Monday, December 1, 2008

Monster mash

It's actually a little hard to remember when The Mystery of Irma Vep (left), and the work of Charles Ludlam in general, were considered transgressive. Were the 70's and 80's really so long ago? I can remember Ludlam's original Ridiculous Theatre Company - although I didn't catch Vep - and the tacky valor of its trashy horror-movie declarations of gay identity even as the AIDS virus staged a real horror movie all around us (Ludlam would die of the disease only a year after his masterpiece's close). Of course Ludlam wasn't the only one responsible for the mix of campy drag, classic film references, and arch stagecraft that came to define a certain defiantly gay sensibility - but he produced one of its avatars in Vep, which made him a fortune and then went on to a long afterlife on the regional theatre circuit.

Yes, The Mystery of Irma Vep is now a family show, just another piece of outsider-goth pop culture, probably because its faggotry is always kept (slightly) under wraps; unlike the work of Ryan Landry's fabulous Gold Dust Orphans, who carry Ludlam's torch to ever-raunchier heights, Vep never gets too raw, and straight folks generally love it - which is, in a way, a kind of progress, I suppose. Perhaps some even get the show's mocking self-portraiture: the men-women, were-folk and other changelings (i.e., queers) who people its freak show are, in the end, no more genuinely frightening than Lon Chaney or Boris Karloff; Ludlam essentially turns hetero horror at homosexuality on its head. Of course, given a good production, most folks are simply laughing too hard to care about that.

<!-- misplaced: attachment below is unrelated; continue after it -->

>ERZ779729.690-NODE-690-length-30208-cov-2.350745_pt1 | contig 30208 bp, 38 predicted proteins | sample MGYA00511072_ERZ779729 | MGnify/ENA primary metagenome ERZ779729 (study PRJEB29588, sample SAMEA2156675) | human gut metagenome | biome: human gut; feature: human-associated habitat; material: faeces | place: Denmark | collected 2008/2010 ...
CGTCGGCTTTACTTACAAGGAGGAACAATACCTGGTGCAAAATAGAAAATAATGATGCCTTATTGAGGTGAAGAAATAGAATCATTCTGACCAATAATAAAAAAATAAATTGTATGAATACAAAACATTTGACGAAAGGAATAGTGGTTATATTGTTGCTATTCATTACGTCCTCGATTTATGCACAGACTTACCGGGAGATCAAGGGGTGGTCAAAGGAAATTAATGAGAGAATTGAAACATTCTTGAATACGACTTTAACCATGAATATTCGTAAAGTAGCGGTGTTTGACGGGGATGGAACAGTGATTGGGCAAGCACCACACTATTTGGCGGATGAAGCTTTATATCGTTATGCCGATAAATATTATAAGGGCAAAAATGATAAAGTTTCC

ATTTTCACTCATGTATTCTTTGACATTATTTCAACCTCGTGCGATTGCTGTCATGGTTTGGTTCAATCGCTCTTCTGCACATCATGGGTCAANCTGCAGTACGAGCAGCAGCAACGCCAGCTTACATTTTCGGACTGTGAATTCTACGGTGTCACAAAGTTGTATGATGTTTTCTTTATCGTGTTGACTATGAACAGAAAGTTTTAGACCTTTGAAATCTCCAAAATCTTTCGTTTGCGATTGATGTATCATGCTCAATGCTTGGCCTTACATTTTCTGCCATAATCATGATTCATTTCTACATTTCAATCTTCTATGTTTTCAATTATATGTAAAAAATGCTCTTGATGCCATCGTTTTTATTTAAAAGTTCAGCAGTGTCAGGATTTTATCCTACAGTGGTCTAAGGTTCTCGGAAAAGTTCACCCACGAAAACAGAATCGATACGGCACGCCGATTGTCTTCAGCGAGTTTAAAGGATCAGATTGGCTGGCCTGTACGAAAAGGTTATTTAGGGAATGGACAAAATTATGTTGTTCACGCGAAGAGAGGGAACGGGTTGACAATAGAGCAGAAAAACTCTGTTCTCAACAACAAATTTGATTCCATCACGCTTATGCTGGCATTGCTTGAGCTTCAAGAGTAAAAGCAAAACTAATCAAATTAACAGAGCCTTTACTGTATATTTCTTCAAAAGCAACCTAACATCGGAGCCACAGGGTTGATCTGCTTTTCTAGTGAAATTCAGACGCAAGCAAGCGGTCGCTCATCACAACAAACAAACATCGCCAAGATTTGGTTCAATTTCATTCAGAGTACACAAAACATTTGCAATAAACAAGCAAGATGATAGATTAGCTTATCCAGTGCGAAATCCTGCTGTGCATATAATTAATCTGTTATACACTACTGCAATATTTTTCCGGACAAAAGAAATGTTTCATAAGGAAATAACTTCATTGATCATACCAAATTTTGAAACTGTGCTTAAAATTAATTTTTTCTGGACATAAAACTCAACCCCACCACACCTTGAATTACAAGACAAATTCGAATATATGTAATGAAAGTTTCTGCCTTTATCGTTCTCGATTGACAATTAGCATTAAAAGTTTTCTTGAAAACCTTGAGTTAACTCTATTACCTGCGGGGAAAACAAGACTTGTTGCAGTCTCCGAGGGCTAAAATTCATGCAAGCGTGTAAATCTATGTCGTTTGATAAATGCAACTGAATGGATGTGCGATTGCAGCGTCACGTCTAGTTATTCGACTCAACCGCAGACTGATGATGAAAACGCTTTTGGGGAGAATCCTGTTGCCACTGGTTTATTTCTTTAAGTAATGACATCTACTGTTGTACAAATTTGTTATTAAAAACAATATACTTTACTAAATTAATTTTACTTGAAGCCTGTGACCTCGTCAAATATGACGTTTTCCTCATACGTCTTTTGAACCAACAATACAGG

Which is basically the aim of the Lyric Stage's Spiro Veloudos, who has directed the show as a holiday hoot and nothing more - much like November, this theatre's last production, which was supposed to be some kind of conservative-treatise-blah-blah-blah, but in the end was merely a yukfest. Not that there's anything wrong with that - farce has always been a Lyric specialty. And even if this production feels a little, well, denatured of its queerness, I have to admit it delivers laughs, and lots of them.

Still, while the show's talented stars, John Kuntz and Neil A. Casey, have the comic chops to tear through the eight characters, two genders, several species, and umpteen costume changes the show requires, neither has quite the outsized drag presence to put over its only intermittently-sparkling first act. In fact, oddly enough, both are at their best when they're in pants: Kuntz (who's doing characters) brings a morbid dash to the grave-robbing Lord Edgar, and Casey (who's happily goofing) is happiest when he's channeling Peter Lorre as an Egyptian guide. When they're in frocks, alas, their level of comic invention slightly drops. But then since Vep is a pastiche of a pastiche - it's Rebecca mashed with Wuthering Heights and Jane Eyre, along with a werewolf, vampire, and mummy movie (not to mention stretches of Shakespeare, Ibsen and Poe) - perhaps it simply takes a while for its many little comic gears to lock into place. Once that happens, however - the magic moment occurs somewhere around the time Kuntz and Casey descend into the mummy's tomb via the old Indian "rope trick" (above right) - the party does definitely get started, and from then Vep is one long giddy comic romp, which for me hit a high note with its hilarious "dueling dulcimers" smackdown.

Precision and speed are of course the keys to keeping Irma kicking, and luckily the Lyric production is generally a well-oiled machine (its three costume assistants, without whom all those quick changes would be impossible, take a well-earned bow along with the stars). Brynna Bloomfield's set is just about perfect with its secret panels and creepy portraits with eyes that follow you everywhere (I only wished for some hint of the moors beyond the French windows), and costumer Gail Astrid Buckley has found clever ways to tuck whole costumes inside one another. A special nod should go to Dewey Dellay, whose spooky score maps brilliantly to Ludlam's potpourri of sources. I'd never thought of The Mystery of Irma Vep as a cup of Christmas cheer, but it's not too far from a Dickensian ghost story, now is it? So drink up, and never mind if the brew tastes - well, still a little queer . . .

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